Fifth -- Make damn sure you're carrying proper i/d as required by the LEOSA -- because that's supposedly a predicate to lawful carry under the federal statute.


So . . . hopefully, that clears up the question.

Tuesday, February 7, 2012

Right, again!

Well . . .  what I've been saying since 1993 has finally been echoed, word-for-word,  in an appellate court opinion.   "the concealed weapons law does not apply to weapons in one's own home."  So -- how did this case and holding come about?

The case is,  Santiago v. State,  37 Fla Law Weekly D161  (Fla. 4DCA 2012),  decided in January 2012 by the Fourth District Court of Appeal.   In that case the defendant was arrested for having a concealed firearm in his own home.  (there were other charges not relevant to this discussion).   The theory of the prosecution was that since other people were in his home,  the law prohibited such carry without a CWP!   The trial judge instructed the jury (because even the jury was having a problem believing what was being argued to them and asked for clarification) that having a concealed firearm in your own home was illegal if other people were in the home!!!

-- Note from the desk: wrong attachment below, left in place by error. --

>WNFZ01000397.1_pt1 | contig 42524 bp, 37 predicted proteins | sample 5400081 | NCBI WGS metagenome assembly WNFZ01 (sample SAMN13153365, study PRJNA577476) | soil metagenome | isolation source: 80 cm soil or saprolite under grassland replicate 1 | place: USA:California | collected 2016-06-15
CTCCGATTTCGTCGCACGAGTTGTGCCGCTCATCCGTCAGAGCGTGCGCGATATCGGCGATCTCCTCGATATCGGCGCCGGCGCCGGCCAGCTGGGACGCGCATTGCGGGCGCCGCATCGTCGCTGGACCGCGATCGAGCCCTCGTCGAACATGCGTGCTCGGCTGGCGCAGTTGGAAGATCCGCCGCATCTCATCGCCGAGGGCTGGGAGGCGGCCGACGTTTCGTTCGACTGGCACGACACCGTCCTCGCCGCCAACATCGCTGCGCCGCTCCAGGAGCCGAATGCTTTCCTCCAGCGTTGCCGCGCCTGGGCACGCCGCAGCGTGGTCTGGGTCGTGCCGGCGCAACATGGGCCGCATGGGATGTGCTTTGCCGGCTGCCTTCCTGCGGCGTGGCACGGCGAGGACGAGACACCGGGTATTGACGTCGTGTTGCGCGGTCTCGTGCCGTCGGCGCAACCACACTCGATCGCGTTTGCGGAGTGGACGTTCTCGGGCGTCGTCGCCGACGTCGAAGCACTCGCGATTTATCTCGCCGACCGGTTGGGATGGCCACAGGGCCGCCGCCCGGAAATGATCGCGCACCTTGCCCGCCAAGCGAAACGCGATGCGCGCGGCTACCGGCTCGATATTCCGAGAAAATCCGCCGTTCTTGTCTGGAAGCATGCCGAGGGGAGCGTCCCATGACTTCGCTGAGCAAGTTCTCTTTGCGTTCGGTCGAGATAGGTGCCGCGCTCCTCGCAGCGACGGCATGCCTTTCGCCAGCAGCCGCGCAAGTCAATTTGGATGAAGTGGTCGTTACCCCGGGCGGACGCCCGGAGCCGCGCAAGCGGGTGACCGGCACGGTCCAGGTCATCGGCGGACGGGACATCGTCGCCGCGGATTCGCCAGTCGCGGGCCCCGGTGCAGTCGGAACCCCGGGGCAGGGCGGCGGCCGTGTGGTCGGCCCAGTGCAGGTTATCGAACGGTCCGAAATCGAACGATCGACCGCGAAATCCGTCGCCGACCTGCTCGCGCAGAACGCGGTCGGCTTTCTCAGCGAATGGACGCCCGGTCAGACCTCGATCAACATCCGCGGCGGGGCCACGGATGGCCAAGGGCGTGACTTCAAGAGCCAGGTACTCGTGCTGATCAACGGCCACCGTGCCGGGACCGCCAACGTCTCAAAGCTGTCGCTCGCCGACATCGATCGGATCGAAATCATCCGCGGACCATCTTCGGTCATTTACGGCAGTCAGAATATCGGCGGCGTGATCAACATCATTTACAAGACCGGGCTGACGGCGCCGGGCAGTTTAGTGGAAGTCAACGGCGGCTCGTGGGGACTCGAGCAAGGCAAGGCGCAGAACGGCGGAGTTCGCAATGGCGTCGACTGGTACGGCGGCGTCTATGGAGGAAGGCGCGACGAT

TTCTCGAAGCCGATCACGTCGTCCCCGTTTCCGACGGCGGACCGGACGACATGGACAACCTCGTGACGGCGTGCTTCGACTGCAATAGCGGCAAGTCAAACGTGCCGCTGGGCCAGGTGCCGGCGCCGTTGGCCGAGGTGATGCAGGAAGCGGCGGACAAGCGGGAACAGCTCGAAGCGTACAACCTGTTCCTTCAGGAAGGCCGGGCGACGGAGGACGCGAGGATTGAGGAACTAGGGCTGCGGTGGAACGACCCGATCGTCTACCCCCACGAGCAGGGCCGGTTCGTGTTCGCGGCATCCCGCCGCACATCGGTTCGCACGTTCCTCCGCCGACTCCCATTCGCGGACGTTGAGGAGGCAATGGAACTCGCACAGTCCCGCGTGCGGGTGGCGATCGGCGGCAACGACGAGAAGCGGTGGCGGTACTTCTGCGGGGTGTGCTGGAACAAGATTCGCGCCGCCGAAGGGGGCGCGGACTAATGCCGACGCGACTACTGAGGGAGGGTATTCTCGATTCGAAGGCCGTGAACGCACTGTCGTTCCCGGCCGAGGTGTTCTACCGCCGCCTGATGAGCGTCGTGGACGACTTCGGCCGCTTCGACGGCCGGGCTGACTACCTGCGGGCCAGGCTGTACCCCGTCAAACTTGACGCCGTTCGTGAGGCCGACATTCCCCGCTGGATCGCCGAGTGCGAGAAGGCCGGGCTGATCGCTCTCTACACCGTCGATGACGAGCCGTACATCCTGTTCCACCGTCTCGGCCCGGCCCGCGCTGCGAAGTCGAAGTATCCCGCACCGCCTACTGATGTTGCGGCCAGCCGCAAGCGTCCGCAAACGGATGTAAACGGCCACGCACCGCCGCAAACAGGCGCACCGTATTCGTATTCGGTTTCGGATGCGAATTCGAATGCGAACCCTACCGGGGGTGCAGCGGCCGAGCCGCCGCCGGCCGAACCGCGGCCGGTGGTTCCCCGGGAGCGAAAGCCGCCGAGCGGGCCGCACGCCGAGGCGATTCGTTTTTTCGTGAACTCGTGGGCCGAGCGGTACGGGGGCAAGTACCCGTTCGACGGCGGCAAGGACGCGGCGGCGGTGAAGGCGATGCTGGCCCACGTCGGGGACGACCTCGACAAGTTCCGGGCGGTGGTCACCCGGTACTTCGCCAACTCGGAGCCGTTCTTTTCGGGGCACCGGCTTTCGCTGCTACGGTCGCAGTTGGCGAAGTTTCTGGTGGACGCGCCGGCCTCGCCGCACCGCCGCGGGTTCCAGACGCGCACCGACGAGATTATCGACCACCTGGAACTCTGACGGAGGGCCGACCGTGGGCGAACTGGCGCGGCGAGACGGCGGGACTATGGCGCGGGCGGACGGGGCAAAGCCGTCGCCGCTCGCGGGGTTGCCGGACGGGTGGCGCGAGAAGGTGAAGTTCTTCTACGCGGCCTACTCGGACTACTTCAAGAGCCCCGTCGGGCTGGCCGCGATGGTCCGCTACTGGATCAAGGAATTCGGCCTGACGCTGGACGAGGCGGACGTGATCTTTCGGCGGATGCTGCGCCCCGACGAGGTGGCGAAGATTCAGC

Absurd!!!

Of course -- the jury then came back "guilty" on the concealed firearm charge -- because they had no choice.  The judge instructed them to do that!   And just  as quickly -- the appellate court reversed the conviction stating that the law on this subject was crystal clear since 1973 that the concealed weapons law did not apply to persons in their own home, or at their business premises!  An excellent decision on a very clear point of law.    However . . .  that's not what this short article is all about.  It's the warning I keep giving everyone -- time and time again:   Just because you and I know the law -- doesn't mean that anybody else does -- and that includes cops, prosecutors, and  (inexcusably) even trial judges!!!